Additional copies of this report are available from:
National Academy Press
2101 Constitution Avenue, NW Box 285 Washington, DC 20055 (800) 624-6242 (202) 334-3313 (in the Washington Metropolitan Area) http://www.nap.edu

Copyright 1999 by the National Academy of Sciences. All rights reserved.

Printed in the United States of America.

Suggested Citation:"Front Matter." National Research Council. 1999. The Community Development Quota Program in Alaska. Washington, DC: The National Academies Press. doi: 10.17226/6114.
×

COMMITTEE TO REVIEW THE COMMUNITY DEVELOPMENT QUOTA PROGRAM

JOHN HOBBIE, Chair,

Marine Biological Laboratory, Woods Hole, Massachusetts

DANIEL BROMLEY,

University of Wisconsin, Madison

PAUL DAYTON,

Scripps Institution of Oceanography, California

DANIEL HUPPERT,

University of Washington

STEPHEN LANGDON,

University of Alaska, Anchorage

SETH MACINKO,

Alaska Department of Fish And Game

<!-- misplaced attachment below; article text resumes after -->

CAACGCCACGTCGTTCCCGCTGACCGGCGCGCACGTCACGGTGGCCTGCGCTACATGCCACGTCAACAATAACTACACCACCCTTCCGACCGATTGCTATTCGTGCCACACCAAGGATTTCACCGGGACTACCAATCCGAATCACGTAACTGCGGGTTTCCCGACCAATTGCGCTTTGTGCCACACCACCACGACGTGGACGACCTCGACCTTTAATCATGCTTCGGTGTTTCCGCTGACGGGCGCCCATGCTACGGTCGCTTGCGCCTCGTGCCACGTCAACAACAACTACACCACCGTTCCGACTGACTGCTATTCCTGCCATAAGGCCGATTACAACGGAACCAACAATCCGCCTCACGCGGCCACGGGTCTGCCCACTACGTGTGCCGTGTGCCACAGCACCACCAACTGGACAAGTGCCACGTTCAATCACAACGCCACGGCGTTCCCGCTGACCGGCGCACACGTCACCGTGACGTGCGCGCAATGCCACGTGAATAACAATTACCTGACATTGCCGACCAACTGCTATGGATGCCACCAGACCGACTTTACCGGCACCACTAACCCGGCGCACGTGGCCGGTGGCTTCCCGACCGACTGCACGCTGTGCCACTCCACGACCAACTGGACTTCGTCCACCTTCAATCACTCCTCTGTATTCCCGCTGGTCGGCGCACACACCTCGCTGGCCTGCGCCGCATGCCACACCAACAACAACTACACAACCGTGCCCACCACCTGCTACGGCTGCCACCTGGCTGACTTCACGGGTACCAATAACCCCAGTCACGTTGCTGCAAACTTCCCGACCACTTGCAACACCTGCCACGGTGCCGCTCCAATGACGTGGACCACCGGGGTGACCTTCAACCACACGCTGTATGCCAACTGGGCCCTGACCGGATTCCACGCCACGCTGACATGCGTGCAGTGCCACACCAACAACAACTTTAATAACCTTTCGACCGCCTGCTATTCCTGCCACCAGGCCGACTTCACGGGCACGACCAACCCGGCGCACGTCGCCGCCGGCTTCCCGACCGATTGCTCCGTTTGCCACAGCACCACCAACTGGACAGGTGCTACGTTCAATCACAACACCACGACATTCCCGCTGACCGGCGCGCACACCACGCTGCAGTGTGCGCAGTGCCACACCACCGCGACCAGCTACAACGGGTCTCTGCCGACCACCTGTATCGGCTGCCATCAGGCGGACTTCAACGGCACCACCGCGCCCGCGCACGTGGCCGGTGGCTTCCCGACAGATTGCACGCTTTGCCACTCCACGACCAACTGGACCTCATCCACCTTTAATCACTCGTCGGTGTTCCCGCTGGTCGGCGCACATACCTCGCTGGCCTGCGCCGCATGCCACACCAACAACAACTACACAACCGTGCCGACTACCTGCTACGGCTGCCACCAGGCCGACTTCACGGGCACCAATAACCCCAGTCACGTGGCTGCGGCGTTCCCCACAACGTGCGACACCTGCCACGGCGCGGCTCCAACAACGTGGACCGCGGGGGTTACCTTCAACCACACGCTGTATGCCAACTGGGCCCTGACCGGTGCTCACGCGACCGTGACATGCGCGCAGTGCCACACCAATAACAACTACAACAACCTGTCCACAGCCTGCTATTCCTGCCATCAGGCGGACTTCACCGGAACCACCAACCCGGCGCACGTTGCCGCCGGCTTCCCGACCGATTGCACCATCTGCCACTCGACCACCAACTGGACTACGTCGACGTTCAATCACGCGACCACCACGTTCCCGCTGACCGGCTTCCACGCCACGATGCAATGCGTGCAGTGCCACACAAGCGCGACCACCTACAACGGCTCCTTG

MARSHALL SAHLINS,

University of Chicago, Illinois

CRAIG SEVERANCE,

University of Hawaii, Hilo

RONALD TROSPER,

Northern Arizona University

MIRANDA WRIGHT,

Doyon Foundation, Alaska

Staff

CHRIS ELFRING, Study Director (from 1/98)

M. ELIZABETH CLARKE, Study Director (until 12/97)

GLENN MERRILL, Research Associate

JENNIFER WRIGHT, Senior Project Assistant

ANN CARLISLE, Project Assistant

Suggested Citation:"Front Matter." National Research Council. 1999. The Community Development Quota Program in Alaska. Washington, DC: The National Academies Press. doi: 10.17226/6114.
×

OCEAN STUDIES BOARD

KENNETH BRINK (Chairman),

Woods Hole Oceanographic Institution, Massachusetts

ALICE ALLDREDGE,

University of California, Santa Barbara

DAVID BRADLEY,

Pennsylvania State University, State College

DANIEL BROMLEY,

University of Wisconsin, Madison

OTIS BROWN,

University of Miami, Florida

WILLIAM CURRY,

Woods Hole Oceanographic Institution, Massachusetts

RANA FINE,

University of Miami, Florida

CARL FRIEHE,

University of California, Irvine

ROBERT GAGOSIAN,

Woods Hole Oceanographic Institution, Massachusetts

JOHN HOBBIE,

Marine Biological Laboratory, Woods Hole, Massachusetts

EILEEN HOFMANN,

Old Dominion University, Norfolk, Virginia

EDWARD HOUDE,